The Endpoint would not know what data each client is actually using (the one stored in the HCP DB or the one from the on-premise). So, to avoid having to send extra information to the WS Endpoint, we just create a new one. I also mapped this new Endpoint to the URL which I have set in the Component.js file (“/bws”). Now the app can be tested again: the WS error should not appear any more, but the synchronization won’t work yet.

For the synchronization to work, we need to be able to subscribe to the AMC on-premise channel. Because we can not do it directly, an RFC could be the solution. Instead of making a new RFC, I have simply used the same one as in part 3. We need to call this RFC from the Java app, so a destination to the on-premise is also needed.

Analogical to the way I synchronized the UI5 and dynpro on-premise apps, I have built a small class which just calls this RFC and sends “refresh” messages to the BackedEndpoint when the RFC calls return (if timeout has not ocured).

public enum RFCPoller {
  private static final Logger LOGGER = LoggerFactory.getLogger(RFCPoller.class);
  private RFCPoller() {}
  public void start() {
  try {
       // access the RFC Destination; Replace RFC_DEST with your own destination
       JCoDestination destination = JCoDestinationManager.getDestination("REF_DEST");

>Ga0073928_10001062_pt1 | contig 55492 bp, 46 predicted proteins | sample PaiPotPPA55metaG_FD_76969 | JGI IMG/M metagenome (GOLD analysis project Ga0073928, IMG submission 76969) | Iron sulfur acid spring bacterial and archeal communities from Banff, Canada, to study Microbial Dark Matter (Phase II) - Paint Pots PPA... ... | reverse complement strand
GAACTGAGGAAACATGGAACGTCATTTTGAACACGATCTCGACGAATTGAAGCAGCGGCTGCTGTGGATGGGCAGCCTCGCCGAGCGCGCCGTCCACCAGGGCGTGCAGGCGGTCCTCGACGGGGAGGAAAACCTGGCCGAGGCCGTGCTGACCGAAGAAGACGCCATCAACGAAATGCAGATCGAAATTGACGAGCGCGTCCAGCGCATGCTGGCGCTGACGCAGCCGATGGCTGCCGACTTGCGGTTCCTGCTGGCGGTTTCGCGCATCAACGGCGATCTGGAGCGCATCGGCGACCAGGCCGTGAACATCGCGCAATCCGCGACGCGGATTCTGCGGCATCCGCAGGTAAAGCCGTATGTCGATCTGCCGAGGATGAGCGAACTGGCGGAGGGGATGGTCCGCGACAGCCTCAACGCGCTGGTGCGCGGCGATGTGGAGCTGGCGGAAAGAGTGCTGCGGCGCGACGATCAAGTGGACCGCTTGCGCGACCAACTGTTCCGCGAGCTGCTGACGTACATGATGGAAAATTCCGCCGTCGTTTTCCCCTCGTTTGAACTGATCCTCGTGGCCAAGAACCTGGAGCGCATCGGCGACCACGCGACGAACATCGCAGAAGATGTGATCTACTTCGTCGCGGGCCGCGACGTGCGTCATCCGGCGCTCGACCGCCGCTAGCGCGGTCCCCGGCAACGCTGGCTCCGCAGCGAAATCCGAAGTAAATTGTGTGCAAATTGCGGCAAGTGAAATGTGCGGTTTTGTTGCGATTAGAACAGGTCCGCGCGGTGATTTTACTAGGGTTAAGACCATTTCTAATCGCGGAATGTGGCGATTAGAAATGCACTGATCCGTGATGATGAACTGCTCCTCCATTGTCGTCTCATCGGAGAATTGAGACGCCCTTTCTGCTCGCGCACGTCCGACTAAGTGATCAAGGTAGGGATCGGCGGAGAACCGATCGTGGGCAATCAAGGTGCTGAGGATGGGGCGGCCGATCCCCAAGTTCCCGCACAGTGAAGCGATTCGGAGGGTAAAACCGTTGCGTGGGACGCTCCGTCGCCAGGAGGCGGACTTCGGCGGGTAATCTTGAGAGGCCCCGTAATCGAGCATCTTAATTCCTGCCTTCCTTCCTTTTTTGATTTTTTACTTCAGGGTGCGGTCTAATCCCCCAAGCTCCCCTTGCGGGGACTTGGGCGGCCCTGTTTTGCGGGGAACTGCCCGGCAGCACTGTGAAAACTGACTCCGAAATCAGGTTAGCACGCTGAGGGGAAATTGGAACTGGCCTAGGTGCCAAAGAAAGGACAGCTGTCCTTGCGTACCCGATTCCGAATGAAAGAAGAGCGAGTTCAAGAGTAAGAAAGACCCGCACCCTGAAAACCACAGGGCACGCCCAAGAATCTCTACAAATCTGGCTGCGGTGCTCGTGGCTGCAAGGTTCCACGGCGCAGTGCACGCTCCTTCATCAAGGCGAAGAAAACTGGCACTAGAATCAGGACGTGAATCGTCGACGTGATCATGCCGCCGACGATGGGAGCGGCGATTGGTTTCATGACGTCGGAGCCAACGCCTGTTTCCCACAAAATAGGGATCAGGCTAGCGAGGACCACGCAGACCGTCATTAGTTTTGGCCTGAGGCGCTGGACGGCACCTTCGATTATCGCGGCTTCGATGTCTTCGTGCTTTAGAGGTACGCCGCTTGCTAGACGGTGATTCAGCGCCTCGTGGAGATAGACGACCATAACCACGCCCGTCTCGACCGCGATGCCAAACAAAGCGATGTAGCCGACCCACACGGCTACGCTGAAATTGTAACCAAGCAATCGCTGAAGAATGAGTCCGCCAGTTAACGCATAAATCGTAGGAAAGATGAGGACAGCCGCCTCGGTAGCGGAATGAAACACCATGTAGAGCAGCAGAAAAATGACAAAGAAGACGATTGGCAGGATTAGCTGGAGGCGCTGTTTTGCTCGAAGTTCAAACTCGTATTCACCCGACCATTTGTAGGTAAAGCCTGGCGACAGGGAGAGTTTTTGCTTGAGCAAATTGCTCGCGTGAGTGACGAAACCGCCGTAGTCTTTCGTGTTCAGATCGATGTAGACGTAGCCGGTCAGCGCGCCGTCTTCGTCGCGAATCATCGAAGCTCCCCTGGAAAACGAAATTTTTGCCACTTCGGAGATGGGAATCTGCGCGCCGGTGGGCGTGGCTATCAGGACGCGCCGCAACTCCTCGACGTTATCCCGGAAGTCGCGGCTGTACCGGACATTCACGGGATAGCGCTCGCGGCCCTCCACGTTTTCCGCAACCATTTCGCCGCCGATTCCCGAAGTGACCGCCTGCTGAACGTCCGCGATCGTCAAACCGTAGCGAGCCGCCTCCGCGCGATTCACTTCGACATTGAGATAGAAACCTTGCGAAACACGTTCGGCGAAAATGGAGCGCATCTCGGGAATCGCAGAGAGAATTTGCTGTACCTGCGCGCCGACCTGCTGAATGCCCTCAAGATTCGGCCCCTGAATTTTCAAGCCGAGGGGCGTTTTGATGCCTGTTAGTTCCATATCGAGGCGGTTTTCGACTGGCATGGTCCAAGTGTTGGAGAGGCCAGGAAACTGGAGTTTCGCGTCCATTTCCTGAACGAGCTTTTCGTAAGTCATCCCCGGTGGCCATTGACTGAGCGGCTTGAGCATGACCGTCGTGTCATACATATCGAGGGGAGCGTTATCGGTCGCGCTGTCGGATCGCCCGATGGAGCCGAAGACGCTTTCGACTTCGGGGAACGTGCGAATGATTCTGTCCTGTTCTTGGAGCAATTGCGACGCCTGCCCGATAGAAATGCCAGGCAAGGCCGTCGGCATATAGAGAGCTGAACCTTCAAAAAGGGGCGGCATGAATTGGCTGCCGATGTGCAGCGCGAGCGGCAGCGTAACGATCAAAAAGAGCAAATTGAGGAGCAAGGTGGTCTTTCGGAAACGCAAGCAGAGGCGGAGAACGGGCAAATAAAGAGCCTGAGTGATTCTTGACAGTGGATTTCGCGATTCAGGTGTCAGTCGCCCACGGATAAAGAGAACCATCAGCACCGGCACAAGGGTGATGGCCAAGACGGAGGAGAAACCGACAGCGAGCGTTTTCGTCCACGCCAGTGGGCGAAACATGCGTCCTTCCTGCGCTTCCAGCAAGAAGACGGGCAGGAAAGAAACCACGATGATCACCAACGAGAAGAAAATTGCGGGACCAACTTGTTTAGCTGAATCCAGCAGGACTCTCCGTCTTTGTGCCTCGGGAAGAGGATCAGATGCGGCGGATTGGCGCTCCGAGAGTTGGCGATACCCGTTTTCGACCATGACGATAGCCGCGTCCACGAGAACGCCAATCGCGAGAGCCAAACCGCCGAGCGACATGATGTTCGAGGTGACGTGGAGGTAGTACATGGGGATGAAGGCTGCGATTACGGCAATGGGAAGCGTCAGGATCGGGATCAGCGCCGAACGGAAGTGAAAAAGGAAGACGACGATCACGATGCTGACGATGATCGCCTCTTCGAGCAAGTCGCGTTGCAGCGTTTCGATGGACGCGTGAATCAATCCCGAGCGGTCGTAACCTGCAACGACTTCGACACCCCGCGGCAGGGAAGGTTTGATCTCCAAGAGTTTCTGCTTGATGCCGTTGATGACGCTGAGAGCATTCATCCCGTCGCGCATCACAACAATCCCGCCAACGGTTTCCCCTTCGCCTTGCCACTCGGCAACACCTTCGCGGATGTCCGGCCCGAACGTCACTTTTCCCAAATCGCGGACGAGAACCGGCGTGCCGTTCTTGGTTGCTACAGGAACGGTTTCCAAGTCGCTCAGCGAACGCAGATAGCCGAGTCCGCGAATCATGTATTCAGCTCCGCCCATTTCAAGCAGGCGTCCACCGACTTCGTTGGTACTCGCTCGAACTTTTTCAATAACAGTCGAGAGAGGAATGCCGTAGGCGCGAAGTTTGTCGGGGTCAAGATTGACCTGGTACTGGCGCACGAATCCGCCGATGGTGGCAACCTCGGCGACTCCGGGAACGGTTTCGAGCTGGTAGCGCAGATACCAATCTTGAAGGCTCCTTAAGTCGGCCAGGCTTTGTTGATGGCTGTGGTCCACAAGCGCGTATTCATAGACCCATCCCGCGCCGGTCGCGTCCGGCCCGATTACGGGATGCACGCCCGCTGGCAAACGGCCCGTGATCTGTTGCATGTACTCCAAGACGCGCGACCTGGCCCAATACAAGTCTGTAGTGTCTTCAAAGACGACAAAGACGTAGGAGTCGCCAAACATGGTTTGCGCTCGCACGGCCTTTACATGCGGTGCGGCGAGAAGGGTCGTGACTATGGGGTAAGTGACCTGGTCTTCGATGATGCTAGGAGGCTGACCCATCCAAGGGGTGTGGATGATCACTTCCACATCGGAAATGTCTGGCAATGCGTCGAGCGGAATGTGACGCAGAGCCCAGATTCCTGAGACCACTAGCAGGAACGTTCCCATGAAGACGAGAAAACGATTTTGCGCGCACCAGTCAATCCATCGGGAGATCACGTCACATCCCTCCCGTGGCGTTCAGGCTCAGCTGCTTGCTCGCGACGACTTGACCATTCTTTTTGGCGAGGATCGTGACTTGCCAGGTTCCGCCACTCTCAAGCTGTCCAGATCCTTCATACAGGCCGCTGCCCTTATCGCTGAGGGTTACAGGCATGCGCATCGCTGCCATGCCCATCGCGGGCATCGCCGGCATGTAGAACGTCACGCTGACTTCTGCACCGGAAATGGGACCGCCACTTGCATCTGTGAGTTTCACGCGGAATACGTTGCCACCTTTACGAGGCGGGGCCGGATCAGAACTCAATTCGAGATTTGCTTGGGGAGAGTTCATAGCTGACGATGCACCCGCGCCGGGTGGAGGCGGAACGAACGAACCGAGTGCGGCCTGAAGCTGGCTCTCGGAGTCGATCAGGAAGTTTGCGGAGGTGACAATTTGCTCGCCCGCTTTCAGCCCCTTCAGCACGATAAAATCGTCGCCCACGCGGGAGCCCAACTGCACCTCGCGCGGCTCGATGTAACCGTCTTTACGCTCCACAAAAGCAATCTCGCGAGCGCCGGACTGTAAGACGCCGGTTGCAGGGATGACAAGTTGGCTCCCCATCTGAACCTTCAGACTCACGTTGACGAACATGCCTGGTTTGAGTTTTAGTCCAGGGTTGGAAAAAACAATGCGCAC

// make an invocation of STFC_CONNECTION in the backend;
       JCoRepository repo = destination.getRepository();
       Caller c = new Caller(destination,
  } catch (JCoException e) {
       LOGGER.error("JCo Exception: " + e.getMessage());
  private static class Caller extends Thread {
  private JCoFunction f;
  private JCoDestination d;
  public Caller(JCoDestination d, JCoFunction f) {
       this.d = d;
       this.f = f;
  public void run() {
       try {
            do {
                 JCoParameterList exports = f.getExportParameterList();
                 String timeout = exports.getString("EF_TIMEOUT");
                 if (timeout.trim().length() == 0) {
       } catch (JCoException e) {
            LOGGER.error("JCo Exception: " + e.getMessage());

This Poller class just creates a new thread responsible for calling the RFC in a loop and sending the refresh message to the BackendEndpoint when necessary.


Now, I’ve did the final test:

  • Opened the on-premise dynpro
  • Opened the on-premise UI5 (with location=abap)
  • Opened the HCP UI5 (with location=backend)

When deleting a row from any of these three user interfaces (I’ve just opened three browser windows and put them next to each other) all the other UIs refresh automatically.

As a summary, I have built:

  • a UI5 application which can be deployed to both the cloud and on premise
  • a Java app which can act either as a data source for the UI5 app (via an Olingo OData service) or as a proxy to the backend data; the app is also responsible for the WS communication for on-demand deployed UI5 apps.
  • an AMC + APC for the on-premise application(s)
  • a RFC for wrapping the AMC subscription
  • an OData service build in NW Gateway
  • a dynpro-based report which shows the data in an ALV grid.

In the end, using all these artefacts, I have managed to synchronize real-time an UI5 cloud app, an UI5 on-premise app and a dynpro report.

This concludes my blog post series, I hope you liked it 🙂 .